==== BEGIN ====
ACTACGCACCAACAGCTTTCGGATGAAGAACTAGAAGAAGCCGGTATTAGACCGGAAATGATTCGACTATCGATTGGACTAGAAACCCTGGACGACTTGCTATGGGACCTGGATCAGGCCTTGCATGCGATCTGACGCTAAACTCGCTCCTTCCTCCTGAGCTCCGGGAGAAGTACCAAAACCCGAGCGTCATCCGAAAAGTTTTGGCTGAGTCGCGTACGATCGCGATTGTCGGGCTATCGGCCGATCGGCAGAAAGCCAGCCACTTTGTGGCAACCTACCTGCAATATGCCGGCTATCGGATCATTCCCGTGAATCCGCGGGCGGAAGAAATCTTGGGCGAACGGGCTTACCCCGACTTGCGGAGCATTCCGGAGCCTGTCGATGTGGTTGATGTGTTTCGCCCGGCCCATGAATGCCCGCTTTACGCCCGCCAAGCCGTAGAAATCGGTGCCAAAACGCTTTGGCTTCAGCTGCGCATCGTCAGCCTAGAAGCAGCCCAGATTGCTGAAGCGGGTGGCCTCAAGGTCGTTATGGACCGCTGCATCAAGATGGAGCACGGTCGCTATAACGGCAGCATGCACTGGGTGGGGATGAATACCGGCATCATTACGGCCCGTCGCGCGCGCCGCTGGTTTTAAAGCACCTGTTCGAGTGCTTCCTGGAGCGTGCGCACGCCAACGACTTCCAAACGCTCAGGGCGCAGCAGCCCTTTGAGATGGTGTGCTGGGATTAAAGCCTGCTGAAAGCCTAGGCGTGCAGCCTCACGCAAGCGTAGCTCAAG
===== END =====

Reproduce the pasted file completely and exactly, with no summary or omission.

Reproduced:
ACTACGCACCAACAGCTTTCGGATGAAGAACTAGAAGAAGCCGGTATTAGACCGGAAATGATTCGACTATCGATTGGACTAGAAACCCTGGACGACTTGCTATGGGACCTGGATCAGGCCTTGCATGCGATCTGACGCTAAACTCGCTCCTTCCTCCTGAGCTCCGGGAGAAGTACCAAAACCCGAGCGTCATCCGAAAAGTTTTGGCTGAGTCGCGTACGATCGCGATTGTCGGGCTATCGGCCGATCGGCAGAAAGCCAGCCACTTTGTGGCAACCTACCTGCAATATGCCGGCTATCGGATCATTCCCGTGAATCCGCGGGCGGAAGAAATCTTGGGCGAACGGGCTTACCCCGACTTGCGGAGCATTCCGGAGCCTGTCGATGTGGTTGATGTGTTTCGCCCGGCCCATGAATGCCCGCTTTACGCCCGCCAAGCCGTAGAAATCGGTGCCAAAACGCTTTGGCTTCAGCTGCGCATCGTCAGCCTAGAAGCAGCCCAGATTGCTGAAGCGGGTGGCCTCAAGGTCGTTATGGACCGCTGCATCAAGATGGAGCACGGTCGCTATAACGGCAGCATGCACTGGGTGGGGATGAATACCGGCATCATTACGGCCCGTCGCGCGCGCCGCTGGTTTTAAAGCACCTGTTCGAGTGCTTCCTGGAGCGTGCGCACGCCAACGACTTCCAAACGCTCAGGGCGCAGCAGCCCTTTGAGATGGTGTGCTGGGATTAAAGCCTGCTGAAAGCCTAGGCGTGCAGCCTCACGCAAGCGTAGCTCAAG